Starwood fell $4.05, or 4.9 per cent, to $79.38 and Marriott lost $4.04, or 5.7 per cent, to $67.14. Starwood and Marriott would become the biggest hotel chain in the world, and competing hotel companies also fell. Hilton shed 51 cents, or 2.3 per cent, to $22.01.

Regeneron Pharmaceuticals made its biggest gain in four years after an eczema drug it is developing with Sanofi met its goals in a late-stage clinical trial. The stock surged $44.81, or 12.4 per cent, to $405.25, leading a recovery in drugmaking stocks. Biotechnology companies including Amgen and Gilead Sciences also traded higher.

Tesla Motors gained $7.82, or 3.4 per cent, to $237.59 after the electric car company said it received a flood of orders for Model 3, the new, lower-priced vehicle it announced on Thursday. On Twitter, CEO Elon Musk said the company has booked 198,000 orders.

Other automakers fell even though most companies reported strong monthly sales. People keep buying cars and trucks in big numbers, but discounts are jumping. So are sales to rental car companies, which bring in smaller profits. Ford lost 40 cents, or 3 per cent, to $13.10 and General Motors declined 96 cents, or 3.1 per cent, to $30.47.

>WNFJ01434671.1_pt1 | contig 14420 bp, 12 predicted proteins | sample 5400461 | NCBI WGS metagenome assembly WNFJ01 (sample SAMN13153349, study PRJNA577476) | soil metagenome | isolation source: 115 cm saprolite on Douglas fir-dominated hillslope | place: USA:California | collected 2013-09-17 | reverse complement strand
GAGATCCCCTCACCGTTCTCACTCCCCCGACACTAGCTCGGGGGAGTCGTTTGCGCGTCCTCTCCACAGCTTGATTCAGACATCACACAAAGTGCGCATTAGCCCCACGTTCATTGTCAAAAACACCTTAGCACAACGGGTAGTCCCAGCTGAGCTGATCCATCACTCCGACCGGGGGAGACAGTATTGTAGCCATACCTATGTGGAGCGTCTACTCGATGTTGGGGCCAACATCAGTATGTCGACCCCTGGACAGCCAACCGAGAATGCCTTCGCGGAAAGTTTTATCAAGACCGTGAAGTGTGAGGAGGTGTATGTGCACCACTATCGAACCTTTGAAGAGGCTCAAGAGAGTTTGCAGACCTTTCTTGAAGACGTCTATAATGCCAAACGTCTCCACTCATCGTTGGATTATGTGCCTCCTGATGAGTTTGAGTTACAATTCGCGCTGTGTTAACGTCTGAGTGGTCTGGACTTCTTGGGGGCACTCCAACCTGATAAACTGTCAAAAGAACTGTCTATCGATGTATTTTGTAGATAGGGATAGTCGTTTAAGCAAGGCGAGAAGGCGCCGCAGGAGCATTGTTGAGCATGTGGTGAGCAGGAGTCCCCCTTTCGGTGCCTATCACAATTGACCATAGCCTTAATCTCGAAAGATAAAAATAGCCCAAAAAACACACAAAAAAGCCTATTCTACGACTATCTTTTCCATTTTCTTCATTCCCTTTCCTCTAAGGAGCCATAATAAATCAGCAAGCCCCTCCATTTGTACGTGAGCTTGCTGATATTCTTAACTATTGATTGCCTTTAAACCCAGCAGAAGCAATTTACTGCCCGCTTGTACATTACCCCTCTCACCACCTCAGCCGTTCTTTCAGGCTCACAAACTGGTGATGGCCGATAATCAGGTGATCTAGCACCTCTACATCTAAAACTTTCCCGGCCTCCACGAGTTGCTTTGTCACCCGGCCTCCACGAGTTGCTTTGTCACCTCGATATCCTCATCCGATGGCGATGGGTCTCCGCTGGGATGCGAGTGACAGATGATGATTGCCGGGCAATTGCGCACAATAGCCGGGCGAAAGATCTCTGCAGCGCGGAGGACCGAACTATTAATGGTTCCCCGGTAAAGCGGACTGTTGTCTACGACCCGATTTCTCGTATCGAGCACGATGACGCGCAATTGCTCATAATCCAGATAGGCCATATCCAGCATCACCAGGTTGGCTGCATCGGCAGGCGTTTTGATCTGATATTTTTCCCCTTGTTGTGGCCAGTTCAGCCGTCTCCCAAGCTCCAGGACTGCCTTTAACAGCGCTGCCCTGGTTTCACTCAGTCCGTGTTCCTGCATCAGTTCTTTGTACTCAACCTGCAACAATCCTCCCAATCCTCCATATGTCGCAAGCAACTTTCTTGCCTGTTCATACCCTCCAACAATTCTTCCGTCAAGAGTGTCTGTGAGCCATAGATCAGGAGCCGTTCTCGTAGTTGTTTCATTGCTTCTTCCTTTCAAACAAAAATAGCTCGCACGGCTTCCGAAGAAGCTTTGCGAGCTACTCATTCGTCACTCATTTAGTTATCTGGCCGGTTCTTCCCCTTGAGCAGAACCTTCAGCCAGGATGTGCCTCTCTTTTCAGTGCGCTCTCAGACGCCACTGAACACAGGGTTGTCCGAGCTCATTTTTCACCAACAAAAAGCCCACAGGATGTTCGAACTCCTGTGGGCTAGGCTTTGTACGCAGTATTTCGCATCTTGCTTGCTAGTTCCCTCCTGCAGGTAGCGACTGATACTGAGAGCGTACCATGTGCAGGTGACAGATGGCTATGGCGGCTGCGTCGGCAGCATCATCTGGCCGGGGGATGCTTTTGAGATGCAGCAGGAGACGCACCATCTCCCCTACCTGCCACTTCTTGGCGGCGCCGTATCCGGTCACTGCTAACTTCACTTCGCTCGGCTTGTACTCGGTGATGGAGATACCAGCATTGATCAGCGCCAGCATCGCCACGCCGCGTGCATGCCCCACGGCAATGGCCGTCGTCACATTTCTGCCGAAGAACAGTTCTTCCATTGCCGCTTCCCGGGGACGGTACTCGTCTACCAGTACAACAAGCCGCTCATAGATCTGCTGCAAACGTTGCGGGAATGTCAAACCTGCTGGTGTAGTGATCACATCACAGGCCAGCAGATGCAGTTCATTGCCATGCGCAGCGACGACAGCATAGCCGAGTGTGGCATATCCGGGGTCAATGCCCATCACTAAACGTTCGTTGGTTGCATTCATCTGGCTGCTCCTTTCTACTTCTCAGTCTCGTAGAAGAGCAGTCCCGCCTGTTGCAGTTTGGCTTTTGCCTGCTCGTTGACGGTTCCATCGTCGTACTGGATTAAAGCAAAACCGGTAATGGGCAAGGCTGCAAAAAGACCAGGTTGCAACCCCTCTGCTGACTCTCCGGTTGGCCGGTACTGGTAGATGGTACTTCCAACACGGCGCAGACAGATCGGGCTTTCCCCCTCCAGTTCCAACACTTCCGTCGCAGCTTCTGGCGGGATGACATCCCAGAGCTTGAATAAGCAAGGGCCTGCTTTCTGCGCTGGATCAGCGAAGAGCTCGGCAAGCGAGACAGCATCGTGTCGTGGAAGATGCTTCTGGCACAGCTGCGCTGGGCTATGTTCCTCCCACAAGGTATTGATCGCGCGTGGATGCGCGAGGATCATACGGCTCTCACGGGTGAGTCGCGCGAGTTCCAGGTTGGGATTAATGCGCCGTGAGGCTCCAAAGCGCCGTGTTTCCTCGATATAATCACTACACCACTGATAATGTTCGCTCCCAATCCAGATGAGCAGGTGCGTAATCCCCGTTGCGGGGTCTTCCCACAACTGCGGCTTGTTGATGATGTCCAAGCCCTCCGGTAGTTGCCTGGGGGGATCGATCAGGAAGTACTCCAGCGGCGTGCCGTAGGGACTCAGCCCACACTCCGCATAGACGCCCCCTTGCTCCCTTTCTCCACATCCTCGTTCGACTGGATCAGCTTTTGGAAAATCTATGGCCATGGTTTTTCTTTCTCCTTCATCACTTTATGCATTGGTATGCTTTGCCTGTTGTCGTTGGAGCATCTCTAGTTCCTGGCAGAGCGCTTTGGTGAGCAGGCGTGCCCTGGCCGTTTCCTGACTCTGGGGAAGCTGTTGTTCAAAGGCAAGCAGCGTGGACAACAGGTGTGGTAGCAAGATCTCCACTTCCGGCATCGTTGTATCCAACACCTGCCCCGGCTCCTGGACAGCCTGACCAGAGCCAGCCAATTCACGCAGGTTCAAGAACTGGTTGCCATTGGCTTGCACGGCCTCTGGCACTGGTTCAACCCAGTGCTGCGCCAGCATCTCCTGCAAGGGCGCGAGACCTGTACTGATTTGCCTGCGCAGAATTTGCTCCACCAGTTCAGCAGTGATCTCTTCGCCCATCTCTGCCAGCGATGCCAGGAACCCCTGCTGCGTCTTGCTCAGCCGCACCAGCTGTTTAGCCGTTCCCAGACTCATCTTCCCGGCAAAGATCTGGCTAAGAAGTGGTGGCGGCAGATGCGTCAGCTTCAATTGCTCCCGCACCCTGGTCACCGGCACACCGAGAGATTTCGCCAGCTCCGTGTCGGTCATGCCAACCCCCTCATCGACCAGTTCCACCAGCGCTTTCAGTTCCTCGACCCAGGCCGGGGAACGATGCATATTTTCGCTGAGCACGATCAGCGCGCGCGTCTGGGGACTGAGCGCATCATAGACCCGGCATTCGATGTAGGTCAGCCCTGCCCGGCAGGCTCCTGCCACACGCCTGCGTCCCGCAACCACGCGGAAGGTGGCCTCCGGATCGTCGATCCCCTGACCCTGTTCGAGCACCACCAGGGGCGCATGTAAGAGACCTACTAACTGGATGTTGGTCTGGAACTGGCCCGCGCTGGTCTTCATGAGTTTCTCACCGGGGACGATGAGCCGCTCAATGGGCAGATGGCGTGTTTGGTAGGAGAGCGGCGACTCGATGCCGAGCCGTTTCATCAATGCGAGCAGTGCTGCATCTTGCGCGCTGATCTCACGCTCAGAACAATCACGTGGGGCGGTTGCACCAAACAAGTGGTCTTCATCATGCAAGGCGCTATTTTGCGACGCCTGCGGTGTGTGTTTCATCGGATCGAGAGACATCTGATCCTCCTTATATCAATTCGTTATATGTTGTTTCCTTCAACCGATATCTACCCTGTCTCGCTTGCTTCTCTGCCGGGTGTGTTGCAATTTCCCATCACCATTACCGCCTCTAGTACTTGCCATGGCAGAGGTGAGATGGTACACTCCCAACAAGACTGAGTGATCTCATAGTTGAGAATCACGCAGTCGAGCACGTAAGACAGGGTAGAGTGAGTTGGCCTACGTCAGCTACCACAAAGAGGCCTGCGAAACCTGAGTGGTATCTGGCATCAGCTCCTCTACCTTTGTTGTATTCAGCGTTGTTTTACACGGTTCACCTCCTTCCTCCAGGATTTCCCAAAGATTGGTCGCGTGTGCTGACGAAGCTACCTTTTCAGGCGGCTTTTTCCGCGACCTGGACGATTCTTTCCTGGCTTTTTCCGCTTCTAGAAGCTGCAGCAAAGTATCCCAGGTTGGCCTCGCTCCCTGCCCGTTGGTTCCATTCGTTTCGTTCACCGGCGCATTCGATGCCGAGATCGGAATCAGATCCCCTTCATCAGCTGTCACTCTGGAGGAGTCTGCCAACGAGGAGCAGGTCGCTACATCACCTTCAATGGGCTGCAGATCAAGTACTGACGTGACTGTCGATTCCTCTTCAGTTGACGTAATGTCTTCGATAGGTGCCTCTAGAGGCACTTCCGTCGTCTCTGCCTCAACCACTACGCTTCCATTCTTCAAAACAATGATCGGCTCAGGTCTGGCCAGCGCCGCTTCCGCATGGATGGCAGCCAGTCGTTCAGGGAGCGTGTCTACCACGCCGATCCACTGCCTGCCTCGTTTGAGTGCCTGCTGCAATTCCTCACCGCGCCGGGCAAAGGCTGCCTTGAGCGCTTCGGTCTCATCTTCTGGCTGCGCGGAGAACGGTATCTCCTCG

Airlines fell after an analyst warned that companies may slash their business travel. Michael Linenberg of Deutsche Bank said U.S. corporate profits are getting squeezed, and he downgraded Delta, United Continental, American Airlines and Hawaiian. United Continental dipped $3.14, or 5.2 per cent, to $56.72 and Delta fell $1.67, or 3.4 per cent, to $47.01. American sank $1.49, or 3.6 per cent, to $39.52.

Gold fell $12.10, or 1 per cent, to $1,223.50 an ounce. Silver dropped 42 cents, or 2.7 per cent, to $15.05 an ounce. Copper lost two cents to $2.16 a pound.

Retailer Urban Outfitters disclosed strong sales at its older stores, and the stock added $1.20, or 3.6 per cent, to $34.29. Urban Outfitters is the best-performing stock on the S&P 500 index this year, as its value has climbed 51 per cent.

In other energy trading, wholesale gasoline fell 5 cents, or 3 per cent, to $1.40 a gallon. Heating oil slid 5 cents, or 4.5 per cent, to $1.13 a gallon. Natural gas was little changed at $1.96 per 1,000 cubic feet.

Stocks overseas tumbled. Germany’s DAX lost 1.7 per cent and the CAC-40 in France tumbled 1.4 per cent, and in Britain, the FTSE 100 lost 0.5 per cent. Tokyo’s Nikkei 225 sank 3.6 per cent, while South Korea’s Kospi fell 1.1 per cent. Hong Kong’s Hang Seng index declined 1.3 per cent. Asian markets were hit by weak economic reports from Japan. The nations’ big exporters have been hit by a double whammy of a slowing Chinese economy and a rising yen.

Bond prices didn’t move much. The yield on the 10-year U.S. Treasury note held steady at 1.77 per cent. The dollar fell to 111.73 yen from 112.53 yen, while the euro rose to $1.1392 from $1.1387.

The Canadian Press